Aussie Paralympic duo happily bask in memories of Beijing

(Xinhua) 09:37, March 20, 2022

SYDNEY, March 20 (Xinhua) -- Australian athlete Patrick Jensen's optimistic nature has taken him a long way - most recently to the Beijing 2022 Winter Paralympics where he competed in a range of Para-Alpine ski events for the visually impaired.

Now back at home in the New South Wales' (NSW) seaside town of Newcastle, Jensen happily recounts with experiences in China's snowy mountainsides earlier this month at his second Paralympics.

"Beijing, for me, was just a whole lot of fun," he told Xinhua in a recent interview. "I really enjoyed the whole environment, and everyone was just so nice ... and I love Chinese food."

Jensen's indefatigable personality helps explain how he has triumphed over some potentially soul-crushing challenges throughout his 26 years.

The Paralympian was diagnosed at the age of seven with a congenital eye disease which inevitably closed many options for him but ultimately steered him towards Para-Alpine skiing.

In his final year of school in 2013, a career advisor urged a somewhat sceptical Jensen, who had always been fit but not too sports-minded, to try out some winter sports at a training camp for athletes with disabilities.

"It all happened really quickly," Jensen said, recounting his instant affinity and natural talent for skiing, which within months had earned him a place on the Australian team at the International Paralympic Committee's (IPC) Alpine Skiing World Cup in the snow fields of NSW.

"I think it's the sense of freedom that I get while skiing," Jensen said, describing the exhilaration of racing down slopes at speeds of up to 100km/h.

"As a disabled person, you tend to get sheltered a lot, like not being able to drive. But once you clip your skis on, you can go as fast as you want and no one's stopping you. It's an awesome feeling of freedom, adrenaline, fear and excitement, all those things."

It is a sport, however, that calls for keen eyesight which means visually-impaired Para-Alpine skiers must rely on quick-thinking sighted guides who provide a stream of instructions as they hurtle through an event.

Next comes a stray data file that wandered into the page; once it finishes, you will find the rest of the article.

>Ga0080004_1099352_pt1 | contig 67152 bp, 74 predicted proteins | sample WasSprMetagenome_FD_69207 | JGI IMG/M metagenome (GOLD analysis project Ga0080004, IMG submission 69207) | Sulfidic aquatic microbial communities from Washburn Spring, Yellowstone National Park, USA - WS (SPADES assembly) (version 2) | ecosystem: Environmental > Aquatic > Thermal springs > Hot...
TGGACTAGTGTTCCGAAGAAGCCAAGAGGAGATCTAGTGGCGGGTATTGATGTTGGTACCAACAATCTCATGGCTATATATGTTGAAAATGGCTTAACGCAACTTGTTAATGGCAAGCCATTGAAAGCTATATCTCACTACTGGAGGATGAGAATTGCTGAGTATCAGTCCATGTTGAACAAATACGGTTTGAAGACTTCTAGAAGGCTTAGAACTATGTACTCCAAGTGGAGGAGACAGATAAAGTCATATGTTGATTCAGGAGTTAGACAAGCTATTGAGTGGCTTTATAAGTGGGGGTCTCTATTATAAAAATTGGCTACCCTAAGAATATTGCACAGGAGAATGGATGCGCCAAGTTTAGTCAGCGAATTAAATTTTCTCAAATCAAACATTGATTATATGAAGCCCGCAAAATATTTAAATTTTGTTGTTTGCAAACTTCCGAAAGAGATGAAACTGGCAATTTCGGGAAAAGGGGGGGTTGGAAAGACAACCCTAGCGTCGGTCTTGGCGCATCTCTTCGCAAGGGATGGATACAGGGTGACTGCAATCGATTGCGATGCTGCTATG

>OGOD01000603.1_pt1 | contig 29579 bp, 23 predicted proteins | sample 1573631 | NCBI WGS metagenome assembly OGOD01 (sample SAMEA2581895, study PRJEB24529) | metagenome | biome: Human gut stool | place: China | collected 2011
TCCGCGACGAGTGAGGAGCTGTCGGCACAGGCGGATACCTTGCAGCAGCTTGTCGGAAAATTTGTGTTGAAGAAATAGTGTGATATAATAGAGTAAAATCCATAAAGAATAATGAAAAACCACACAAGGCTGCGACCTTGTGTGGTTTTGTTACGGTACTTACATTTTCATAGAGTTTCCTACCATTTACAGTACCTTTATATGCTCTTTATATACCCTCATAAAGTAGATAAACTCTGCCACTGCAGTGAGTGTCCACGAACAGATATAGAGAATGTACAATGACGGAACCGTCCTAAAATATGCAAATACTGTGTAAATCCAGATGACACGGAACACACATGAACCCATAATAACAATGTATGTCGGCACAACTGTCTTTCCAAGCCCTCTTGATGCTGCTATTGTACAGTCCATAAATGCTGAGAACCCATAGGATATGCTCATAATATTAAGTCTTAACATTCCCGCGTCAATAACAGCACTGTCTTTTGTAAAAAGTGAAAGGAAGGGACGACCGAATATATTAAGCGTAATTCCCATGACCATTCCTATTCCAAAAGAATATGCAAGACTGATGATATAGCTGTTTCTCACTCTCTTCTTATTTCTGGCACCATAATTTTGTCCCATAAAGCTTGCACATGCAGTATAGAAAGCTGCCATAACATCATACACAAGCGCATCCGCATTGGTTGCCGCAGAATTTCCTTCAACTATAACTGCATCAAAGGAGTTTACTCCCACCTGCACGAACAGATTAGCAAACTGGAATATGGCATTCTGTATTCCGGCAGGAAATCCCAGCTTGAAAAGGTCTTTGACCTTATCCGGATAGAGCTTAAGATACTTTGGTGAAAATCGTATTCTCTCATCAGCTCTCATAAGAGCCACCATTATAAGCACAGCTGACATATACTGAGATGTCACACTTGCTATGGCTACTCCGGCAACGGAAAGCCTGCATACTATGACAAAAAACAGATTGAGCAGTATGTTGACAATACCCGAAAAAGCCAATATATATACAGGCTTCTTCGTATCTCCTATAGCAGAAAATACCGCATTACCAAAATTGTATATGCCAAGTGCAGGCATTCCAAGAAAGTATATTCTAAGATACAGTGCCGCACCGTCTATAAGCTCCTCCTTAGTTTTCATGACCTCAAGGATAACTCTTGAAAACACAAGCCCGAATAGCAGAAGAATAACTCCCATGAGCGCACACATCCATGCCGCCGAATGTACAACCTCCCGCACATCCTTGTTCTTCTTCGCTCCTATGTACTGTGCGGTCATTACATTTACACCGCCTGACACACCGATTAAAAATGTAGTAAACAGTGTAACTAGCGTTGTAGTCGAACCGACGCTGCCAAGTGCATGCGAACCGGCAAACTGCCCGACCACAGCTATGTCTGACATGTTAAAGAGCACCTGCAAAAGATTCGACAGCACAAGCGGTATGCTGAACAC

Each sighted guide leads the way for their partner with the two communicating via Bluetooth devices in their helmets.

"We work on an amazing amount of trust," Jensen said of his relationship with his guide Amelia Hodgson, whom he has been with since 2019.

"So basically, Amelia skis just ahead of me and she tells me when to turn left or right, so as to avoid any bumps or holes in the snow.

"My job is to listen and do exactly what she tells me to do," he said. "I mean, she's basically getting me from A to B as safely and as quickly as possible."

Hodgson, who spoke to Xinhua on Friday, described her job as being "super exciting ... but stressful".

"There's the pressure of leading someone into either success or crashing, so that's pretty intense," the 25-year-old said.

Hodgson, who is also a ski instructor and coach, said there was a strong communication bond between Jensen and herself.

"We like to chat a lot as friends," she said, adding that having a deep trust and understanding was important when split-second decisions were being made.

Describing the different impacts of their symbiotic teamwork, Hodgson said she thought competing was "probably more physically exhausting for Pat because he has to react really fast with his body".

"But, I think, for me, it's more mental ... my brain feels very tired after an event." 

(Web editor: Zhong Wenxing, Bianji)


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